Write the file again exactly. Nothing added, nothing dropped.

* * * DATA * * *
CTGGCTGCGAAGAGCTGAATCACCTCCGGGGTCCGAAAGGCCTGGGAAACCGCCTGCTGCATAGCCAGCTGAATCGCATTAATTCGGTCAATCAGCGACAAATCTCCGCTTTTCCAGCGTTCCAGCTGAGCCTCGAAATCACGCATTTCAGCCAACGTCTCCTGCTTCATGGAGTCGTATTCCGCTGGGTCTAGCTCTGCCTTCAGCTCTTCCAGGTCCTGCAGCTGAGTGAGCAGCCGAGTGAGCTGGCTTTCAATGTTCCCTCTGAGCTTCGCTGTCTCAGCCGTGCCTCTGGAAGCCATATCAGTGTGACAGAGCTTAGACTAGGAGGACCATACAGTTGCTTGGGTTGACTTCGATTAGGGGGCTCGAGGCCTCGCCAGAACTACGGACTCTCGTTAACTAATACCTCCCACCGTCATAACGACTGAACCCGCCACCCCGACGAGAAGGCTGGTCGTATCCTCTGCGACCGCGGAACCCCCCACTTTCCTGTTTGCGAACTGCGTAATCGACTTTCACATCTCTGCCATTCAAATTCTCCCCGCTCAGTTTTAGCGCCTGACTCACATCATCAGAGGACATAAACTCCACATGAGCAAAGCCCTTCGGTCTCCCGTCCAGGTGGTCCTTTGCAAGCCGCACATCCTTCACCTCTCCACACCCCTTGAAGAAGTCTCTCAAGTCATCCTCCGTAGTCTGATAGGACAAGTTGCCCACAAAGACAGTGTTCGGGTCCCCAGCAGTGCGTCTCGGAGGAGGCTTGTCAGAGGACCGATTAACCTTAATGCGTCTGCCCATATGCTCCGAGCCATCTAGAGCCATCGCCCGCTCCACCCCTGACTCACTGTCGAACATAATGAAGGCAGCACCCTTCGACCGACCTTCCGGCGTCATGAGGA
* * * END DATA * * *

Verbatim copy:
CTGGCTGCGAAGAGCTGAATCACCTCCGGGGTCCGAAAGGCCTGGGAAACCGCCTGCTGCATAGCCAGCTGAATCGCATTAATTCGGTCAATCAGCGACAAATCTCCGCTTTTCCAGCGTTCCAGCTGAGCCTCGAAATCACGCATTTCAGCCAACGTCTCCTGCTTCATGGAGTCGTATTCCGCTGGGTCTAGCTCTGCCTTCAGCTCTTCCAGGTCCTGCAGCTGAGTGAGCAGCCGAGTGAGCTGGCTTTCAATGTTCCCTCTGAGCTTCGCTGTCTCAGCCGTGCCTCTGGAAGCCATATCAGTGTGACAGAGCTTAGACTAGGAGGACCATACAGTTGCTTGGGTTGACTTCGATTAGGGGGCTCGAGGCCTCGCCAGAACTACGGACTCTCGTTAACTAATACCTCCCACCGTCATAACGACTGAACCCGCCACCCCGACGAGAAGGCTGGTCGTATCCTCTGCGACCGCGGAACCCCCCACTTTCCTGTTTGCGAACTGCGTAATCGACTTTCACATCTCTGCCATTCAAATTCTCCCCGCTCAGTTTTAGCGCCTGACTCACATCATCAGAGGACATAAACTCCACATGAGCAAAGCCCTTCGGTCTCCCGTCCAGGTGGTCCTTTGCAAGCCGCACATCCTTCACCTCTCCACACCCCTTGAAGAAGTCTCTCAAGTCATCCTCCGTAGTCTGATAGGACAAGTTGCCCACAAAGACAGTGTTCGGGTCCCCAGCAGTGCGTCTCGGAGGAGGCTTGTCAGAGGACCGATTAACCTTAATGCGTCTGCCCATATGCTCCGAGCCATCTAGAGCCATCGCCCGCTCCACCCCTGACTCACTGTCGAACATAATGAAGGCAGCACCCTTCGACCGACCTTCCGGCGTCATGAGGA